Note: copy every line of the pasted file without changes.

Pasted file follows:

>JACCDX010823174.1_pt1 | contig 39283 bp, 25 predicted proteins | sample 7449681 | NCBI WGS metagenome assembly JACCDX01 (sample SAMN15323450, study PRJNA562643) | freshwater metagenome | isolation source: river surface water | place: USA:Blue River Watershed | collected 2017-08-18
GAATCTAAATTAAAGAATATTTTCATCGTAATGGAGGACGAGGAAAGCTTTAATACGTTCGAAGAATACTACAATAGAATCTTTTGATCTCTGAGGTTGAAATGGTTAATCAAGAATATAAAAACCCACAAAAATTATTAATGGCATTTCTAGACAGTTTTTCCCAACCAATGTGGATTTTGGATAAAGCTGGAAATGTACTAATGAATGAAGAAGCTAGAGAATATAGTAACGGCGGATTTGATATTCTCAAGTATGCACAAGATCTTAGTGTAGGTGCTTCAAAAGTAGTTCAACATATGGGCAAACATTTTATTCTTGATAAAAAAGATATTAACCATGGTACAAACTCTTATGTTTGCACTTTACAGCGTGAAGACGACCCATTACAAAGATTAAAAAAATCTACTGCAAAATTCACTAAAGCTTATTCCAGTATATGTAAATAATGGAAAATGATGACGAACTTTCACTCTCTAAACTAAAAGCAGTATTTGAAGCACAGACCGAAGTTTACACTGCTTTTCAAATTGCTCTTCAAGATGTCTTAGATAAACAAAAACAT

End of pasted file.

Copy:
>JACCDX010823174.1_pt1 | contig 39283 bp, 25 predicted proteins | sample 7449681 | NCBI WGS metagenome assembly JACCDX01 (sample SAMN15323450, study PRJNA562643) | freshwater metagenome | isolation source: river surface water | place: USA:Blue River Watershed | collected 2017-08-18
GAATCTAAATTAAAGAATATTTTCATCGTAATGGAGGACGAGGAAAGCTTTAATACGTTCGAAGAATACTACAATAGAATCTTTTGATCTCTGAGGTTGAAATGGTTAATCAAGAATATAAAAACCCACAAAAATTATTAATGGCATTTCTAGACAGTTTTTCCCAACCAATGTGGATTTTGGATAAAGCTGGAAATGTACTAATGAATGAAGAAGCTAGAGAATATAGTAACGGCGGATTTGATATTCTCAAGTATGCACAAGATCTTAGTGTAGGTGCTTCAAAAGTAGTTCAACATATGGGCAAACATTTTATTCTTGATAAAAAAGATATTAACCATGGTACAAACTCTTATGTTTGCACTTTACAGCGTGAAGACGACCCATTACAAAGATTAAAAAAATCTACTGCAAAATTCACTAAAGCTTATTCCAGTATATGTAAATAATGGAAAATGATGACGAACTTTCACTCTCTAAACTAAAAGCAGTATTTGAAGCACAGACCGAAGTTTACACTGCTTTTCAAATTGCTCTTCAAGATGTCTTAGATAAACAAAAACAT